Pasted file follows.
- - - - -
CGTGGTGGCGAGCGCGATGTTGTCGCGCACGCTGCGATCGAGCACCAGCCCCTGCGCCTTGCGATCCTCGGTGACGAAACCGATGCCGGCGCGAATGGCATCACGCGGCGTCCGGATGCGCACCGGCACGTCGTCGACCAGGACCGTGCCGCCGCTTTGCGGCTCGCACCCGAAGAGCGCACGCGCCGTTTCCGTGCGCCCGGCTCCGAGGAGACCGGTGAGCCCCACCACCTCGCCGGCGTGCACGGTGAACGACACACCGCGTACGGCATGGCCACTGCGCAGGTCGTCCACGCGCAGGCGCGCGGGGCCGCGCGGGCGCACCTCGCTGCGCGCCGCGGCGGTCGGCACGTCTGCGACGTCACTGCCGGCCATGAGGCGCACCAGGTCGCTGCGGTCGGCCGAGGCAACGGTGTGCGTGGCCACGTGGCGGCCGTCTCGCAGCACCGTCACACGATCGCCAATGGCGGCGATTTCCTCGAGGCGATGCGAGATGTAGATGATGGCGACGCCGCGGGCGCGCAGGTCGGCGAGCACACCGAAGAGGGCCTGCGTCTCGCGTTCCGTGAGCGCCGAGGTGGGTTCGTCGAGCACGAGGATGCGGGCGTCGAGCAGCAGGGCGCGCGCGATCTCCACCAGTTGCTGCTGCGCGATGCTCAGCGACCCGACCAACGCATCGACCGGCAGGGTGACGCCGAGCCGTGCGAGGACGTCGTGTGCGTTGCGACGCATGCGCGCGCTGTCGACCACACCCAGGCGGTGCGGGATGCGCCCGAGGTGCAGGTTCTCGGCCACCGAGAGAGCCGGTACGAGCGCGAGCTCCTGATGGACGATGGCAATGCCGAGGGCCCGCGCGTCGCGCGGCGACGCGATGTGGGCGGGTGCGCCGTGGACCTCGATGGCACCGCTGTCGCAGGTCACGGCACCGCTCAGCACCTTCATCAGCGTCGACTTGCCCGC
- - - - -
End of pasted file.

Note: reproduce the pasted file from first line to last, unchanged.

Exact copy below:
CGTGGTGGCGAGCGCGATGTTGTCGCGCACGCTGCGATCGAGCACCAGCCCCTGCGCCTTGCGATCCTCGGTGACGAAACCGATGCCGGCGCGAATGGCATCACGCGGCGTCCGGATGCGCACCGGCACGTCGTCGACCAGGACCGTGCCGCCGCTTTGCGGCTCGCACCCGAAGAGCGCACGCGCCGTTTCCGTGCGCCCGGCTCCGAGGAGACCGGTGAGCCCCACCACCTCGCCGGCGTGCACGGTGAACGACACACCGCGTACGGCATGGCCACTGCGCAGGTCGTCCACGCGCAGGCGCGCGGGGCCGCGCGGGCGCACCTCGCTGCGCGCCGCGGCGGTCGGCACGTCTGCGACGTCACTGCCGGCCATGAGGCGCACCAGGTCGCTGCGGTCGGCCGAGGCAACGGTGTGCGTGGCCACGTGGCGGCCGTCTCGCAGCACCGTCACACGATCGCCAATGGCGGCGATTTCCTCGAGGCGATGCGAGATGTAGATGATGGCGACGCCGCGGGCGCGCAGGTCGGCGAGCACACCGAAGAGGGCCTGCGTCTCGCGTTCCGTGAGCGCCGAGGTGGGTTCGTCGAGCACGAGGATGCGGGCGTCGAGCAGCAGGGCGCGCGCGATCTCCACCAGTTGCTGCTGCGCGATGCTCAGCGACCCGACCAACGCATCGACCGGCAGGGTGACGCCGAGCCGTGCGAGGACGTCGTGTGCGTTGCGACGCATGCGCGCGCTGTCGACCACACCCAGGCGGTGCGGGATGCGCCCGAGGTGCAGGTTCTCGGCCACCGAGAGAGCCGGTACGAGCGCGAGCTCCTGATGGACGATGGCAATGCCGAGGGCCCGCGCGTCGCGCGGCGACGCGATGTGGGCGGGTGCGCCGTGGACCTCGATGGCACCGCTGTCGCAGGTCACGGCACCGCTCAGCACCTTCATCAGCGTCGACTTGCCCGC